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Missoula County commissioners work with Confederated Salish and Kootenai Tribes


By Alyssa Kelly
Char-Koosta News

Confederated Salish and Kootenai tribal leaders met with the Missoula Board of County Commissioners to sign a five-year memorandum of agreement regarding cooperative land use planning and regulation. The Flathead Reservation and Missoula county overlap in the Evaro primitive area, and the memorandum is intended to “enhance cooperative procedures employed in land use planning activities on the land common to Missoula County and the Flathead Indian Reservation.” (Alyssa Kelly photo) Confederated Salish and Kootenai tribal leaders met with the Missoula Board of County Commissioners to sign a five-year memorandum of agreement regarding cooperative land use planning and regulation. The Flathead Reservation and Missoula county overlap in the Evaro primitive area, and the memorandum is intended to “enhance cooperative procedures employed in land use planning activities on the land common to Missoula County and the Flathead Indian Reservation.” (Alyssa Kelly photo)

PABLO — The signing of a five-year memorandum of agreement (MOA) marked a 30-year government-to-government cooperation between the Missoula Board of County Commissioners (MBCC) and the Confederated Salish and Kootenai tribes (CSKT).

The land use planning and regulation document is intended to “enhance cooperative procedures employed in land use planning activities on the land common to Missoula County and the Flathead Indian Reservation.”

The Flathead Reservation and Missoula County boundaries overlap in the Evaro primitive area, which inspired the governments’ initial memorandum in 1986. The agreement recognizes Missoula’s history as the aboriginal territory to the Salish, Pend d’Oreille, and Kootenai tribes and provides an avenue for the government entities to collaborate on land use projects.

“This has been a mutually beneficial partnership between the tribes and Missoula County,” Economic Development Planning Director Janet Camel said. “It’s provided a positive dialogue on a government-to-government level. We all get so much out of working together in a respectful and cooperative atmosphere.”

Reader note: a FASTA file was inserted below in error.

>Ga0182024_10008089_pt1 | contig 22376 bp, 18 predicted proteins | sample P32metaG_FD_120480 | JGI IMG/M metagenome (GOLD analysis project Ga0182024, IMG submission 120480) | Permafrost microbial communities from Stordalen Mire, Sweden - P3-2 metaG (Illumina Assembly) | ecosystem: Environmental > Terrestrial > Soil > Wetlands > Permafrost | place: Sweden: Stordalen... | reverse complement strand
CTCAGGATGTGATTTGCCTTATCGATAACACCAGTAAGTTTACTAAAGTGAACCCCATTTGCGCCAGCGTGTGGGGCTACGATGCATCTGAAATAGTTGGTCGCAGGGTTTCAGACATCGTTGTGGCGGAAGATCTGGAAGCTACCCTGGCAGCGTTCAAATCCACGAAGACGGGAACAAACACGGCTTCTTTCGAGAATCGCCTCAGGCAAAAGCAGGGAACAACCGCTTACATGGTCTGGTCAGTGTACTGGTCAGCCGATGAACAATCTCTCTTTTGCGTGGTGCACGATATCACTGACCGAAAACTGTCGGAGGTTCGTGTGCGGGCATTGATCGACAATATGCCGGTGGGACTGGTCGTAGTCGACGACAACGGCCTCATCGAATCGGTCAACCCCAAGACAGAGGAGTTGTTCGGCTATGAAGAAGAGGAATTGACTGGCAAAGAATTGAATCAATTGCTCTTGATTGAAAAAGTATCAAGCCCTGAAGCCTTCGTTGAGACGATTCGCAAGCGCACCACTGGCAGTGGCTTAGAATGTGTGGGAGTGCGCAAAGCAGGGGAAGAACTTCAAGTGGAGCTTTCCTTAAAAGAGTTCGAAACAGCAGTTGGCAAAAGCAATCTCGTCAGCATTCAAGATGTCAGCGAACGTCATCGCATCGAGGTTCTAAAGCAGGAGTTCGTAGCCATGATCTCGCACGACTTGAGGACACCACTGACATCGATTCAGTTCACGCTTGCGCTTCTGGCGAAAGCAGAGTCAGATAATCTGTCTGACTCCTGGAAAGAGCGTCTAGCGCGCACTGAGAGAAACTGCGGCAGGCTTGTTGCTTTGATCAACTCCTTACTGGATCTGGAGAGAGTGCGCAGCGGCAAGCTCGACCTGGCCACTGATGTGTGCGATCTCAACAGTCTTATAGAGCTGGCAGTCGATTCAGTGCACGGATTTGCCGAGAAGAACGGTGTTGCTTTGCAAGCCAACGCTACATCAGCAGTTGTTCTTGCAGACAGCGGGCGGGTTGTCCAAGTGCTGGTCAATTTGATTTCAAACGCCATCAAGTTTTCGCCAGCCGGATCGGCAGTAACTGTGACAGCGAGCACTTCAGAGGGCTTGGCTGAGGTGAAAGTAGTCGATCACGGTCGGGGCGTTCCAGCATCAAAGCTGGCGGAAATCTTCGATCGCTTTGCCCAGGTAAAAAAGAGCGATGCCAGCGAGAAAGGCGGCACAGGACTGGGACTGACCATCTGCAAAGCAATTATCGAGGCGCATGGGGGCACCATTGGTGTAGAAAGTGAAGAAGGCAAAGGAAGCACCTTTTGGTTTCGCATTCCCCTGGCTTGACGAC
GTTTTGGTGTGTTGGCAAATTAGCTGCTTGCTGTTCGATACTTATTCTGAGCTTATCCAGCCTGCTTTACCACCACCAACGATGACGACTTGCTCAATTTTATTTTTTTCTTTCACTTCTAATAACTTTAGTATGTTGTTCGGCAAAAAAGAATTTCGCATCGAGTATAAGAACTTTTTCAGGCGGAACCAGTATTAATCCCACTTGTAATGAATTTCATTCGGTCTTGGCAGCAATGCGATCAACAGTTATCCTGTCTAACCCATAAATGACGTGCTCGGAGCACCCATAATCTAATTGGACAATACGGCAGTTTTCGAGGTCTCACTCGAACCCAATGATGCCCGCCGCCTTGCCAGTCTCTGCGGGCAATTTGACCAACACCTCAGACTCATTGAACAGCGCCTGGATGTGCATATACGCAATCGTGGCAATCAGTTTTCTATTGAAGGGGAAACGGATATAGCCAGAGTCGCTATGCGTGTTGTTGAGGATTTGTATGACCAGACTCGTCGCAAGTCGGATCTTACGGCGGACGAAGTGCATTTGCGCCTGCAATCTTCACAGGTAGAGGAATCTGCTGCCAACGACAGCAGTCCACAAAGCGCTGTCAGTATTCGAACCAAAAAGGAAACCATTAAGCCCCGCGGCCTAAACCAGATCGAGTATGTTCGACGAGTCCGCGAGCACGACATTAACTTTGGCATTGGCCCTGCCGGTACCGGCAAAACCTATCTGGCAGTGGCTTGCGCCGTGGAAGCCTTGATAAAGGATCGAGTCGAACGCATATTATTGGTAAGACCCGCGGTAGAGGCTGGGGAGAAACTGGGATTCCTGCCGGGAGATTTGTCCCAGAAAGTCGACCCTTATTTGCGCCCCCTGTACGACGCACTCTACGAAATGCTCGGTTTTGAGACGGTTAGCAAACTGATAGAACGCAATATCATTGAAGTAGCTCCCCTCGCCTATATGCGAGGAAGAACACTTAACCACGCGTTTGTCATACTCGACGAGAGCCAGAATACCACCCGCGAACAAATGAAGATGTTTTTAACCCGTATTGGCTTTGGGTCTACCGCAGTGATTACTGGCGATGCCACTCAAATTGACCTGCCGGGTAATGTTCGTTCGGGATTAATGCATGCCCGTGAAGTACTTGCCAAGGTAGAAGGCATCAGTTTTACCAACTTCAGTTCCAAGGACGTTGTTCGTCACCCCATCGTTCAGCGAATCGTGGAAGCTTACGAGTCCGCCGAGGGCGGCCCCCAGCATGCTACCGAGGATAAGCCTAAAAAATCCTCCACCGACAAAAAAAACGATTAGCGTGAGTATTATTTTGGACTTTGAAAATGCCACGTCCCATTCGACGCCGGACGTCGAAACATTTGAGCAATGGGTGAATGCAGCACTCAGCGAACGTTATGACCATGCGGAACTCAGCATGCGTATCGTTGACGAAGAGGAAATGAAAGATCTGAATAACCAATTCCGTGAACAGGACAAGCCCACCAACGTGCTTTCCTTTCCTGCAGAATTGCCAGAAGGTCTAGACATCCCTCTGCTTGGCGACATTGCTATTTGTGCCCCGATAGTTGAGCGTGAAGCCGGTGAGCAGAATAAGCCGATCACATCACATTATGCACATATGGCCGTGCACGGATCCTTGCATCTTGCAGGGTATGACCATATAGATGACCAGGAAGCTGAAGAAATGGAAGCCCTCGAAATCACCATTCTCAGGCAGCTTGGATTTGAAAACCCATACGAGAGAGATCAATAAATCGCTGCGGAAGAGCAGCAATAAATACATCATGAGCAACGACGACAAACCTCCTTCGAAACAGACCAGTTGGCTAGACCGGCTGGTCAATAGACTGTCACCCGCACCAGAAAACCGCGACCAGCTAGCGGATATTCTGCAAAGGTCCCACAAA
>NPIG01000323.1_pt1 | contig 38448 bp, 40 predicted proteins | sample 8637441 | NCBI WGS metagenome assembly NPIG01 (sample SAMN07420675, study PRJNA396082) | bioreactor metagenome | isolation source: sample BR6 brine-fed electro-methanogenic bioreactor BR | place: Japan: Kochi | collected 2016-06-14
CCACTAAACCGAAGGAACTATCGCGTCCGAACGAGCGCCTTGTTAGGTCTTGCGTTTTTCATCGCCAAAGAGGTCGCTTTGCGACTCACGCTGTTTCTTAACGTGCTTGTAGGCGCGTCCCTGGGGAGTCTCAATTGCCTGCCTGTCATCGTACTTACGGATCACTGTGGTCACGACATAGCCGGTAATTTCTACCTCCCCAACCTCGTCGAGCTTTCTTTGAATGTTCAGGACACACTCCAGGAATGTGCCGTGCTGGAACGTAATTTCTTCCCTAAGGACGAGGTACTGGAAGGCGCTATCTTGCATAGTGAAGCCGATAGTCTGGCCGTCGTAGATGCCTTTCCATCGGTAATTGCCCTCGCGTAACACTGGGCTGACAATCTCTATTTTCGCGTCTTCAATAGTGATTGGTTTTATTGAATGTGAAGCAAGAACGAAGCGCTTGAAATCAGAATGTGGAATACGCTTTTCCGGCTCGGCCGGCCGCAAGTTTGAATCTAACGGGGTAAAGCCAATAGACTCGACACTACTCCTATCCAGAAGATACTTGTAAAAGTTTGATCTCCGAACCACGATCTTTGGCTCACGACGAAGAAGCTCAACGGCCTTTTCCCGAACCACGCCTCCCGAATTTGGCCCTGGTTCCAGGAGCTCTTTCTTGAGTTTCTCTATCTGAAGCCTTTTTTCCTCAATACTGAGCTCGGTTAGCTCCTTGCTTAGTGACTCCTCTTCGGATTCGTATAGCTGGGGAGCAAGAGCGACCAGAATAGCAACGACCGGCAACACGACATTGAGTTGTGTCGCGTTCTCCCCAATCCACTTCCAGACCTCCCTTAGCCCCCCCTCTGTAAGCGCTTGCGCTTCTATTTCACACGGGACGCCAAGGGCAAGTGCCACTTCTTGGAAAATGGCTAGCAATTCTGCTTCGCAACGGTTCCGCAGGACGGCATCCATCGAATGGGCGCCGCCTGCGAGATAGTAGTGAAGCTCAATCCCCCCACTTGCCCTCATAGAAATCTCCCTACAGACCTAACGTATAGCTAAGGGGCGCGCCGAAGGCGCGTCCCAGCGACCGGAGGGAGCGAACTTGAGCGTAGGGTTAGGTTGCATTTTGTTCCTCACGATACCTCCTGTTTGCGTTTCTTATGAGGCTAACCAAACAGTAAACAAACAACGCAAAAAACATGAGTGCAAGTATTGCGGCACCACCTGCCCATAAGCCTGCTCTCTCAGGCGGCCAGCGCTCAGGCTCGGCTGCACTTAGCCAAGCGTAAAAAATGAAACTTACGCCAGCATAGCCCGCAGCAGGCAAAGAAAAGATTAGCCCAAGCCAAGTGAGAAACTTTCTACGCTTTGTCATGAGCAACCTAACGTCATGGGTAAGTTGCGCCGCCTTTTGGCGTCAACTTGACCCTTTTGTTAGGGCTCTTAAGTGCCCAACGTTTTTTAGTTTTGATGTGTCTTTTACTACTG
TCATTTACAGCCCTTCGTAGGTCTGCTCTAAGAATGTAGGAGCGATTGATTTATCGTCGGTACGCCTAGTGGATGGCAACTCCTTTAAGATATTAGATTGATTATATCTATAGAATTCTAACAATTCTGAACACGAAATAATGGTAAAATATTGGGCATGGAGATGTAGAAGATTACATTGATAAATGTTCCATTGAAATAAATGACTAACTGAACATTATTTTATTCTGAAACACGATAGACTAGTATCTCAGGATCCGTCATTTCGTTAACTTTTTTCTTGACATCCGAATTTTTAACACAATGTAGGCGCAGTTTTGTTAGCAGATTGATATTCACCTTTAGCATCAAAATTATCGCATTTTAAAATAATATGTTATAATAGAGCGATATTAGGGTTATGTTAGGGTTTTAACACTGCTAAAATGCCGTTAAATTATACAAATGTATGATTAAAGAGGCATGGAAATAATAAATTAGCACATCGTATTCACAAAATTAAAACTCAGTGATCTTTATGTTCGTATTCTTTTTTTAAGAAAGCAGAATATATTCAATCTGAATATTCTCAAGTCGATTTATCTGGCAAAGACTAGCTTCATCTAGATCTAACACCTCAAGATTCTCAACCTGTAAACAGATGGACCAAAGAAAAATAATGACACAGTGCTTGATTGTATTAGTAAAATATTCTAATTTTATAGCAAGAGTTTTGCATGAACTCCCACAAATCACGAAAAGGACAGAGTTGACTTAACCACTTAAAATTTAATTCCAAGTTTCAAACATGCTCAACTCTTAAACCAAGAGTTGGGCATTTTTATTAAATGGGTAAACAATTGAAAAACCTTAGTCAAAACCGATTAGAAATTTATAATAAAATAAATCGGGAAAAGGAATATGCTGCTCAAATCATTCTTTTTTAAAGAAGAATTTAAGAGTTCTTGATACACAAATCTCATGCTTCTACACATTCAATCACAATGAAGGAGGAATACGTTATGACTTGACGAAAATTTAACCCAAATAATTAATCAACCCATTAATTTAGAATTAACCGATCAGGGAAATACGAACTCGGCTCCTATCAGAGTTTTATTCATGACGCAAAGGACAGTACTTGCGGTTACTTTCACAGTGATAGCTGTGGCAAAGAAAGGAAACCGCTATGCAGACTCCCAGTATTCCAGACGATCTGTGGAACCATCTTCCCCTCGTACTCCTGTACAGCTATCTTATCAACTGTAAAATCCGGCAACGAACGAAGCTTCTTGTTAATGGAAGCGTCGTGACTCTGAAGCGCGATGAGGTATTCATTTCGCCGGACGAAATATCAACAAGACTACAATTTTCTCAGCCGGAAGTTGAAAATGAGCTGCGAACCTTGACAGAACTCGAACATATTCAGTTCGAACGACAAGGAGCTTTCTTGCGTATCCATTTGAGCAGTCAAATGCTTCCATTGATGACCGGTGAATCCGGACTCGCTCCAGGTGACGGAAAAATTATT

The government bodies meet annually to discuss potential projects. Camel said the MOA provided cooperation on past projects such as: the animal overpass in Evaro, an eco-restoration project planting bitterroot at Fort Missoula, the Missoula Board of County Commissioners’ letter of support for the CSKT water rights, and both have been involved in urging the Environmental Protection Agency to investigate and address the water quality issues resulting from the Smurfit Stone Mill in Frenchtown.

Aside from renewing the MOA, the MBCC invited CSKT leaders to join the Crown of the Continent Leadership Team, which is a group made up of US, Canadian, and tribal leaders, citizens, and non-profit organizations specifically focused on preserving the cultural and ecological integrity of an 18 million acre landscape coined “the Crown of the Continent.”  Located from the Elk Lakes Provincial Park in Canada to the Rattlesnake Wilderness in Montana, the Crown of the Continent represents the largest intact ecosystem in the United States and encompasses several national parks as well as the Flathead and Blackfeet reservations.

Upcoming projects between the government bodies include the completion of a walk path along Highway 93 from 44 Bar to the Missoula and projects to emphasize CSKT’s historical and cultural connection to the Missoula area.

For more information on the Missoula Board of County Commissioners visit: https://www.missoulacounty.us/home. For more information on the Crown of the Continent Leadership Team: http://largelandscapes.org.

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